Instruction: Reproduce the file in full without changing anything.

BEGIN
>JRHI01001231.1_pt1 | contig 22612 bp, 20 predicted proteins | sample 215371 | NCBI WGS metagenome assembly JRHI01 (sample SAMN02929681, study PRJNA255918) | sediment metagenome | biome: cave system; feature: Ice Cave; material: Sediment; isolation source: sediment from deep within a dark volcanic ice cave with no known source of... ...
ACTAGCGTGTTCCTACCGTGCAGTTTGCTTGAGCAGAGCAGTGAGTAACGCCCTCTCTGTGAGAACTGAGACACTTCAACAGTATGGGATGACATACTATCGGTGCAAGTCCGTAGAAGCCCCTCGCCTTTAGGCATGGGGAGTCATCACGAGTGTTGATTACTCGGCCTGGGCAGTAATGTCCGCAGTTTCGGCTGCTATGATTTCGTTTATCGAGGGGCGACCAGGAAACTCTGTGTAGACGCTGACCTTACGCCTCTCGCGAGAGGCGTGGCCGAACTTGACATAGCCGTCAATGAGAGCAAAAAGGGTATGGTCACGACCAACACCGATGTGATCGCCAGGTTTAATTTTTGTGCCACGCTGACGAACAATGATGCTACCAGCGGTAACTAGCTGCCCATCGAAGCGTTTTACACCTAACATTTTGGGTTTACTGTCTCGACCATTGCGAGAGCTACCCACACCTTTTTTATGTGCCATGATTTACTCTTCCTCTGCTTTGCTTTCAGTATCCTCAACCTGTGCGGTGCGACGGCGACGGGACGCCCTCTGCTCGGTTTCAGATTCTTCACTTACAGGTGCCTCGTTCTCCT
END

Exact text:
>JRHI01001231.1_pt1 | contig 22612 bp, 20 predicted proteins | sample 215371 | NCBI WGS metagenome assembly JRHI01 (sample SAMN02929681, study PRJNA255918) | sediment metagenome | biome: cave system; feature: Ice Cave; material: Sediment; isolation source: sediment from deep within a dark volcanic ice cave with no known source of... ...
ACTAGCGTGTTCCTACCGTGCAGTTTGCTTGAGCAGAGCAGTGAGTAACGCCCTCTCTGTGAGAACTGAGACACTTCAACAGTATGGGATGACATACTATCGGTGCAAGTCCGTAGAAGCCCCTCGCCTTTAGGCATGGGGAGTCATCACGAGTGTTGATTACTCGGCCTGGGCAGTAATGTCCGCAGTTTCGGCTGCTATGATTTCGTTTATCGAGGGGCGACCAGGAAACTCTGTGTAGACGCTGACCTTACGCCTCTCGCGAGAGGCGTGGCCGAACTTGACATAGCCGTCAATGAGAGCAAAAAGGGTATGGTCACGACCAACACCGATGTGATCGCCAGGTTTAATTTTTGTGCCACGCTGACGAACAATGATGCTACCAGCGGTAACTAGCTGCCCATCGAAGCGTTTTACACCTAACATTTTGGGTTTACTGTCTCGACCATTGCGAGAGCTACCCACACCTTTTTTATGTGCCATGATTTACTCTTCCTCTGCTTTGCTTTCAGTATCCTCAACCTGTGCGGTGCGACGGCGACGGGACGCCCTCTGCTCGGTTTCAGATTCTTCACTTACAGGTGCCTCGTTCTCCT